25 October 2023

Take notice: statutory nuisance and criminal liability

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If you or your company has received notice of a potential nuisance, please contact us immediately.  Failure to act in a short timeframe can result in criminal liability.

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The cost of living crisis, coupled with a greater awareness of suitable conditions of rented property, puts landlords at an increasing risk of being served notices to abate nuisances experienced by their tenants. Failure to act may result in criminal liability.

The Environmental Protection Act 1990 provides a protective mechanism for tenants who experience or may believe they are experiencing a ‘statutory nuisance’ during their tenancy.

Excessive dampness, mould, and rodent infestations are typical examples. However, the Environmental Protection Act applies a broad brush, allowing “premises in such a state as to be prejudicial to health or a nuisance” to fall within the confines of the legislation. This ambiguity means that landlords should be alive to any report (usually by a tenant or a local authority) as to the condition of their premises.

Serving notice for statutory nuisance

Where a tenant believes that a ‘statutory nuisance’ is present, a tenant or a local authority (usually where the matter has been reported to a council) may serve a landlord with an ‘abatement notice’. This abatement notice cannot be ignored:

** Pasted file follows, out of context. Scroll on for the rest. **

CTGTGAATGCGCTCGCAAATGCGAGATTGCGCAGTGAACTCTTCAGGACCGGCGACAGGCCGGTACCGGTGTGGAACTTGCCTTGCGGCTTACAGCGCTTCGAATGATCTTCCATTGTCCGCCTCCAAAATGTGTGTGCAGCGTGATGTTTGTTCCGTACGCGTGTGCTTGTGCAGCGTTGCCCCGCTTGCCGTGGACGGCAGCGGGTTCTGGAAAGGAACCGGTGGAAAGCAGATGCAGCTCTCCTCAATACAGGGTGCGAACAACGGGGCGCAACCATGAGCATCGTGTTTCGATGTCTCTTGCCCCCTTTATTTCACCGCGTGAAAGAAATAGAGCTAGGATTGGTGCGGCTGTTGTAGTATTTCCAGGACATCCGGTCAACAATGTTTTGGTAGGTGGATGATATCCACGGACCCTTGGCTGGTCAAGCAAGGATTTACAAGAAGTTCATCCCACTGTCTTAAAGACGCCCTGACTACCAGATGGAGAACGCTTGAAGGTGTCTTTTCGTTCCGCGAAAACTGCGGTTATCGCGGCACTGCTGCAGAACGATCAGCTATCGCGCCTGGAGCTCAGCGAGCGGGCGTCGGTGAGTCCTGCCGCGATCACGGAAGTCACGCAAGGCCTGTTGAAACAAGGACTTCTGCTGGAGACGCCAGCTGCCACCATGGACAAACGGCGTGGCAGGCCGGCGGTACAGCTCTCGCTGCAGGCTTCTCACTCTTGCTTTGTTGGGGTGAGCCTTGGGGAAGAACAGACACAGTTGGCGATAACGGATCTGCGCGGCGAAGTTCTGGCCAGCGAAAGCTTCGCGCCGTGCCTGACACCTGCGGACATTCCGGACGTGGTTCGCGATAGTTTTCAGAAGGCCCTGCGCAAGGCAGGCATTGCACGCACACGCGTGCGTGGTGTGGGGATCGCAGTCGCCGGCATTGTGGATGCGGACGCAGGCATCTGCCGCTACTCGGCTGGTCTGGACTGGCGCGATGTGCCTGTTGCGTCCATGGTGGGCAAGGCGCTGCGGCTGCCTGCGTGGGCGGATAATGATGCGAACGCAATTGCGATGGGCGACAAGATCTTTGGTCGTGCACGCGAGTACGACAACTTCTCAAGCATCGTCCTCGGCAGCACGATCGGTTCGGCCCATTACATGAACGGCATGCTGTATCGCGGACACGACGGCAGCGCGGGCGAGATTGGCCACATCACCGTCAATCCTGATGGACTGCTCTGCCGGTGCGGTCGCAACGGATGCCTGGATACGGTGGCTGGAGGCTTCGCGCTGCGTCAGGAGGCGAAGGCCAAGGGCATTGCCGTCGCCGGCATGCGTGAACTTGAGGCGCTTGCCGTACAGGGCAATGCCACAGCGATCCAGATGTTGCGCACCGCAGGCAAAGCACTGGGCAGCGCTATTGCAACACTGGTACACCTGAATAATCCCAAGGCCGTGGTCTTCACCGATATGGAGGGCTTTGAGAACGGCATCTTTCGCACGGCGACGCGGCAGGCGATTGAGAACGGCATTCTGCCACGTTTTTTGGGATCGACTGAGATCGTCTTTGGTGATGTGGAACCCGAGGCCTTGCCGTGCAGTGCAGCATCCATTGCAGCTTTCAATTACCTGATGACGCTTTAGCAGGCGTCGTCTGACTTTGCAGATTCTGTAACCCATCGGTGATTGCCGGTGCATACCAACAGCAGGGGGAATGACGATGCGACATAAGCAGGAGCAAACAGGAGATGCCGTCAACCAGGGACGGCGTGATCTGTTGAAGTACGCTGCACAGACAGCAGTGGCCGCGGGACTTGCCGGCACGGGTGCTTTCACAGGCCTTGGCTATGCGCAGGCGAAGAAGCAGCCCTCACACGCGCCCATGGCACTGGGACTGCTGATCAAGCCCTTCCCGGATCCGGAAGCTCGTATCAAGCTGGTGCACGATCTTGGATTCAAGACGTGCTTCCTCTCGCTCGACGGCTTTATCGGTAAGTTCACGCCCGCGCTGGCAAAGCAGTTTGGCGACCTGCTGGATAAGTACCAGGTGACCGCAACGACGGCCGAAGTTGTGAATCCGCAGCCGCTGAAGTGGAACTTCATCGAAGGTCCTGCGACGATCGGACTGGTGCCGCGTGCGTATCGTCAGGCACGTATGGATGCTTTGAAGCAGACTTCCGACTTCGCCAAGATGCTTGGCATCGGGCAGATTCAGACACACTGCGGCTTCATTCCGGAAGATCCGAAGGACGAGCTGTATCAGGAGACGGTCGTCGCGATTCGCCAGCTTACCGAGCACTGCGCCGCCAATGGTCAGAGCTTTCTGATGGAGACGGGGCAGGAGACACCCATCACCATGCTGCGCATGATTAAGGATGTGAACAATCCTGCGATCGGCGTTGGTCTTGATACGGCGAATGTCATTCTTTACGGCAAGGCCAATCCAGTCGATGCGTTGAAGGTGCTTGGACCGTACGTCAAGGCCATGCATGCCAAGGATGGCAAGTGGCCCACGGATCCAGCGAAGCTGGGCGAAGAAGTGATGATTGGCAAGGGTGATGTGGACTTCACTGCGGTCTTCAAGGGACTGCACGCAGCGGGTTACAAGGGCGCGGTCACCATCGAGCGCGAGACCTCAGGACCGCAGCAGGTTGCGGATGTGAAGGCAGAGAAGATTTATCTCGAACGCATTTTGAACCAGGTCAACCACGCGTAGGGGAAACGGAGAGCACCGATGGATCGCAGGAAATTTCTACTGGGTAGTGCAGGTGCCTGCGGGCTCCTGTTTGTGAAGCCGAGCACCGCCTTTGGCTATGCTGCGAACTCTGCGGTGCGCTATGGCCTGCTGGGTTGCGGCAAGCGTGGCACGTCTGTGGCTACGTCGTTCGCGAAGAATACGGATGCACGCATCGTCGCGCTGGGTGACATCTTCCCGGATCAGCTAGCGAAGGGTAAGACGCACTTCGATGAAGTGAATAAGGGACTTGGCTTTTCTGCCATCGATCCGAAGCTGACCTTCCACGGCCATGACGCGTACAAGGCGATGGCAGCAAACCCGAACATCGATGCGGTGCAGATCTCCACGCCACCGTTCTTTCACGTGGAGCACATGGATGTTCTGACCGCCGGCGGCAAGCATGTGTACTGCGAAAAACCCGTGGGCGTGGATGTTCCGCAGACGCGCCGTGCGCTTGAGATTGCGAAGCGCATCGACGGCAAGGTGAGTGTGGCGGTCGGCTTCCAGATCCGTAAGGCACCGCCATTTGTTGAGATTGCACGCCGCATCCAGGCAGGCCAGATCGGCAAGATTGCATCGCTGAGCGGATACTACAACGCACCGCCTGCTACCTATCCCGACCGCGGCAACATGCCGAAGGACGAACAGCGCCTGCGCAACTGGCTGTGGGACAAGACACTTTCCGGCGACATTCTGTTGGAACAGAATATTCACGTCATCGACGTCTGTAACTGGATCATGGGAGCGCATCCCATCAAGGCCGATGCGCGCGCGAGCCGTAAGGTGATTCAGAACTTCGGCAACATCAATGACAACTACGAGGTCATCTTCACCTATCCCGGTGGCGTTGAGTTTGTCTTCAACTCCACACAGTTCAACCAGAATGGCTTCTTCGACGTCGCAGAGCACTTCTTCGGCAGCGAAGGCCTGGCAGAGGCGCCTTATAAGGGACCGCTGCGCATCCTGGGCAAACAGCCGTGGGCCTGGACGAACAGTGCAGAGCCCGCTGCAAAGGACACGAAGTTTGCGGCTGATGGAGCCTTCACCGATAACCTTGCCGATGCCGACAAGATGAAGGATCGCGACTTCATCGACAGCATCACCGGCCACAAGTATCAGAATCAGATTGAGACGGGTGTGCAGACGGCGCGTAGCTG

• in the first instance, a notice will typically require a landlord to abate (i.e. rectify) the nuisance within a period of 21 days; and

  • where the nuisance is not abated within 21 days, the notice serves as a notice of intended prosecution. This means that if the nuisance wasn’t abated within the timeframe, then the tenant can commence criminal proceedings without further notice.  

Abating the nuisance

It is therefore extremely important that you take note of hazards listed in the notice and the deadline for compliance.

Landlords should take all reasonable endeavours to abate the nuisance immediately upon receipt of the notice, and in any event within 21 days of receipt. This includes where a notice is served on an agent who acts on a landlord’s behalf.

If a landlord believes that the notice is misguided, a landlord may lodge an appeal of the notice with the Magistrates Court within 21 days of its receipt.

Criminal proceedings

After the time frame stipulated in the notice, a tenant may commence criminal proceedings against their landlord in the Magistrates Court. These are brought by a tenant, in the form of a private prosecution, rather than being brought by the state. Once proceedings begin, a landlord is liable for the costs of the aggrieved tenant.

A landlord may wish to raise a defence in that they had a reasonable excuse for failing to abate the notice, and/or that they took the best practicable means to prevent or counteract the effects of the nuisance.

Where a tenant is successful in criminal proceedings, the court can order the landlord to abate the nuisance, together with an order for a landlord to pay the prosecution damages and costs, which can reach fees of £50,000 and beyond. Furthermore, the court can also impose criminal penalties such as fines and endorse your or your company’s criminal record. 

If you receive an abatement notice it is therefore imperative to seek legal advice as soon as possible to avoid potential criminal consequences. We can discuss available defences with you if you find yourself or your company in this position. Get in touch with our dispute resolution team today.

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